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Title: Epigenomics and gametocytogenesis in the rodent malaria model, Plasmodium berghei
Author: Power, Bridget Joanne
ISNI:       0000 0004 7963 0565
Awarding Body: University of Glasgow
Current Institution: University of Glasgow
Date of Award: 2019
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In 2017, an estimated 219 million people became infected with a Plasmodium parasite, resulting in malaria. Of the 435,000 deaths, 61% were in children aged 5 years and under. With increasing incidences of resistance to standard anti-malarial therapies, and the unprecedented failure of rapid diagnostic tests in Sub-Saharan Africa, there is an onus on the scientific community to identify new mechanisms by which parasites of the Plasmodium genus can be detected and targeted for eradication. In the present study, the epigenetic mechanisms by which the rodent malaria parasite, Plasmodium berghei, regulates its transmission were examined. In malaria parasites, transmission from a mosquito vector to a mammalian host is mediated by a stage of sexual development known as gametocytogenesis. Using reverse genetics approaches, in combination with fluorescence-assisted cell sorting, a previously undetermined role for histone acetyltransferase 1 (HAT1) in Plasmodium intraerythrocytic growth and gametocytogenesis was determined. In a similar manner, histone deacetylase 1 (HDA1), a protein previously shown to be transcribed alongside proteins AP2-G and LSD2 prior to schizont egress, was determined to be essential to optimal asexual growth of P. berghei. In addition to these functional studies, acid extraction of histones and tandem mass spectrometry were used to determine the array of histone post-translational modifications that define the mature asexual schizont from sexual-stage gametocytes. To examine some of these sex-specific histone modifications further, a novel chromatin-immunoprecipitation/high-throughput sequencing technique, called 'ChIPmentation', was used to identify the genomic targets of four epigenetic modifications in mature asexual parasites, with a view to future comparison of these histone marks to those found at gametocyte stage. This study also represents the first time that H3K122 acetylation has been examined at any stage in any Plasmodium species. The insights gleaned from this study add to our current knowledge of the landscape of epigenetic modifications and their regulatory enzymes at asexual and sexual stages of Plasmodium parasite development.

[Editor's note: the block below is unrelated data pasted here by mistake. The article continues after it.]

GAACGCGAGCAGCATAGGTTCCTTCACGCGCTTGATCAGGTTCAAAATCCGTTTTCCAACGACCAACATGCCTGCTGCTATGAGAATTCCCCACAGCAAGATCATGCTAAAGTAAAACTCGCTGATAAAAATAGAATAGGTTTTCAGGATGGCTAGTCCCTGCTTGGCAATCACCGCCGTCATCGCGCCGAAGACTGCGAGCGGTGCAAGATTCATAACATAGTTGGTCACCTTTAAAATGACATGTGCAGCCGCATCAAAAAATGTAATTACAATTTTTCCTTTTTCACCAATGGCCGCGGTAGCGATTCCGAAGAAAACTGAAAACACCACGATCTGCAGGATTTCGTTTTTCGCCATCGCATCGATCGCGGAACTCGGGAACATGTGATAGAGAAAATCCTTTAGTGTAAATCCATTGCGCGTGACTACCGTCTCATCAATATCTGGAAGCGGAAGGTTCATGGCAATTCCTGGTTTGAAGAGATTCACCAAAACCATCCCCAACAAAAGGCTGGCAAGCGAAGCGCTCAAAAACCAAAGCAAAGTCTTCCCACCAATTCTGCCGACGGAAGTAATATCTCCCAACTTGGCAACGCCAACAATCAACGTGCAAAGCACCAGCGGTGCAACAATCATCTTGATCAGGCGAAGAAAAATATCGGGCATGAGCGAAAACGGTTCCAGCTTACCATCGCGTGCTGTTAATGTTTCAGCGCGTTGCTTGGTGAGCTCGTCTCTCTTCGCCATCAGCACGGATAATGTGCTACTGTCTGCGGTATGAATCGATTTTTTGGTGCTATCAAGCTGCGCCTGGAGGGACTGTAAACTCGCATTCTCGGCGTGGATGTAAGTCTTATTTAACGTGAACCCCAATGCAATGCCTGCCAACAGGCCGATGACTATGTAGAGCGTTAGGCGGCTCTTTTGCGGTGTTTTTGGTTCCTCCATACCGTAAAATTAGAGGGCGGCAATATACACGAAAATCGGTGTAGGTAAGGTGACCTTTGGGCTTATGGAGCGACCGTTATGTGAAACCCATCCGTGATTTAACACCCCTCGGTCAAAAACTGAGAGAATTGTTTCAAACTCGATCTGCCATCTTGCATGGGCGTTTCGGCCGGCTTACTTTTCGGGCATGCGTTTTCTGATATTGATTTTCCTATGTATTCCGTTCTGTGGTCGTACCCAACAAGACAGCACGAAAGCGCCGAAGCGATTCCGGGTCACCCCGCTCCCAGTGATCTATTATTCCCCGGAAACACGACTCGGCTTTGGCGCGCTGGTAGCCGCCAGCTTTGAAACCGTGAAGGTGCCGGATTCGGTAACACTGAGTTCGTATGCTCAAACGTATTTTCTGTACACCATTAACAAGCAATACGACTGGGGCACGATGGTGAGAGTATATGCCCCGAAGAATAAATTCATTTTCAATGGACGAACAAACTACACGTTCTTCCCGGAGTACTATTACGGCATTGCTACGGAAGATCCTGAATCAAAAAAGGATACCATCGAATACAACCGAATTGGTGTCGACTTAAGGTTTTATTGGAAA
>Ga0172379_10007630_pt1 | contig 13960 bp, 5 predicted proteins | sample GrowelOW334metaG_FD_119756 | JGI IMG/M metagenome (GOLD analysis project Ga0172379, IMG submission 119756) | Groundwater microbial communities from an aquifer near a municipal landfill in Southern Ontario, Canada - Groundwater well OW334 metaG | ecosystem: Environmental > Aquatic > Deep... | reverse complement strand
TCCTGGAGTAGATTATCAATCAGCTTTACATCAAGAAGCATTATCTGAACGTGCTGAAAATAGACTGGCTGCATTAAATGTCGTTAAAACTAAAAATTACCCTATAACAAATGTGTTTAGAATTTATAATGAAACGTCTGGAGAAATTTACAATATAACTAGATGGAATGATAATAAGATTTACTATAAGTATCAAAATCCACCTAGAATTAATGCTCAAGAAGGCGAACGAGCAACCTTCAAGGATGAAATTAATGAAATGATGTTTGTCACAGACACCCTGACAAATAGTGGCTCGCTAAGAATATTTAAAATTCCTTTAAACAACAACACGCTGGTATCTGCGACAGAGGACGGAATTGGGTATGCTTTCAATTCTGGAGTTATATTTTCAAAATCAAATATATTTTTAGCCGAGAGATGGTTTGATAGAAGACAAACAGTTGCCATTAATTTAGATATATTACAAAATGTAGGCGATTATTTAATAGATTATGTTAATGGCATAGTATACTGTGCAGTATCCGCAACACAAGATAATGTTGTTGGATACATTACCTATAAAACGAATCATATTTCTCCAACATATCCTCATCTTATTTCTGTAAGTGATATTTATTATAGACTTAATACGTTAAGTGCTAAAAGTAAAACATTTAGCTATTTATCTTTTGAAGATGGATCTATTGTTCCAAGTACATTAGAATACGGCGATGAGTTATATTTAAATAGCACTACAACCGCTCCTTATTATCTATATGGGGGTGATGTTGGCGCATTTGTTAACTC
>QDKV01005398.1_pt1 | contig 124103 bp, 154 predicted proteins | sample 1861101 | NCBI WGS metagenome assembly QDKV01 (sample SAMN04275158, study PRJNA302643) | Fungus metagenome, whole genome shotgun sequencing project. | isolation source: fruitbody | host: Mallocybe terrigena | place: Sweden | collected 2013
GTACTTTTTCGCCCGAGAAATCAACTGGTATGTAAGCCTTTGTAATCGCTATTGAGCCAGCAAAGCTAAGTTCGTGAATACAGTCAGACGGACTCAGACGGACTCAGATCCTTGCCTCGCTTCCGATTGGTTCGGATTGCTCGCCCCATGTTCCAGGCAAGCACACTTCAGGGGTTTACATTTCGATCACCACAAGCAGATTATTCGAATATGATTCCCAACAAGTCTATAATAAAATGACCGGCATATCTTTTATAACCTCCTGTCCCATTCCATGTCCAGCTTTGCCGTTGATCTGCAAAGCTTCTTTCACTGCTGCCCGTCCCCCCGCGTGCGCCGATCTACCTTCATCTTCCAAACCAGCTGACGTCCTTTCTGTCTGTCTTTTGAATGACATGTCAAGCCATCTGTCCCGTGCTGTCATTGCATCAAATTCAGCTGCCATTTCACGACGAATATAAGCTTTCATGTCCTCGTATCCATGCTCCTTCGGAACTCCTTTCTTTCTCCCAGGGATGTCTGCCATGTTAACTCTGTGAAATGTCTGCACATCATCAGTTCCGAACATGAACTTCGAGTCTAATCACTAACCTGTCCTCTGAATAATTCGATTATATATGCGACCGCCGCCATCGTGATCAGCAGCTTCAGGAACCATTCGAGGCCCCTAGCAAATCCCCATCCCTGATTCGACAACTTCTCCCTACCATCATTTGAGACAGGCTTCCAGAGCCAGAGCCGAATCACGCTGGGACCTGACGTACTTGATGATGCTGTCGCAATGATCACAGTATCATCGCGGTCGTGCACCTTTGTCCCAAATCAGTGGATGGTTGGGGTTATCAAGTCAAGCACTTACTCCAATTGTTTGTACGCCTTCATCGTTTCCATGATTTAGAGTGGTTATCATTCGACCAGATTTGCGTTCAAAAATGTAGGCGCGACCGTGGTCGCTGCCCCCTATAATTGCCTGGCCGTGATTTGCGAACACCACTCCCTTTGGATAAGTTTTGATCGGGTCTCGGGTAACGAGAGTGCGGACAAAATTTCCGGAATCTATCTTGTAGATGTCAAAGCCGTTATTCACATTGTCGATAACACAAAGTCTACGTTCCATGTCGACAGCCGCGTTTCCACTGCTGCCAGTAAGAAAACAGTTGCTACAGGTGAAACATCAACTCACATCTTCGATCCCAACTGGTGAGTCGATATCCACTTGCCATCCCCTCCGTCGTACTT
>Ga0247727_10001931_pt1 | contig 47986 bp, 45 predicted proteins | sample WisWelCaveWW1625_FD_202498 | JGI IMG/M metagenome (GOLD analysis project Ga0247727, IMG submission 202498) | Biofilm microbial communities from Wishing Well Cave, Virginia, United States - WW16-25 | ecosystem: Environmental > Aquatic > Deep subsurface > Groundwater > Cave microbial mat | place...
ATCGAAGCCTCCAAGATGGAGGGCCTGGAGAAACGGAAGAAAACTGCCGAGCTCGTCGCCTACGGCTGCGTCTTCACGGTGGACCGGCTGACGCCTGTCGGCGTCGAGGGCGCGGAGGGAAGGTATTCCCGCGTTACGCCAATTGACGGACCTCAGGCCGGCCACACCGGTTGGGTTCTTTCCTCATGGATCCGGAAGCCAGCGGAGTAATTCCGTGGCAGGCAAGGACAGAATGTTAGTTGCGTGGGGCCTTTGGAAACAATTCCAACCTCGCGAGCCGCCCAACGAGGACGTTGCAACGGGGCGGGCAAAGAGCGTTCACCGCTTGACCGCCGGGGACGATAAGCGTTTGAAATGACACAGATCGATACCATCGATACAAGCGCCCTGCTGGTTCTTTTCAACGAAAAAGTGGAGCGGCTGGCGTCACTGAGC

Supervisor: Not available Sponsor: Not available
Qualification Name: Thesis (Ph.D.) Qualification Level: Doctoral
Keywords: Q Science (General) ; QR Microbiology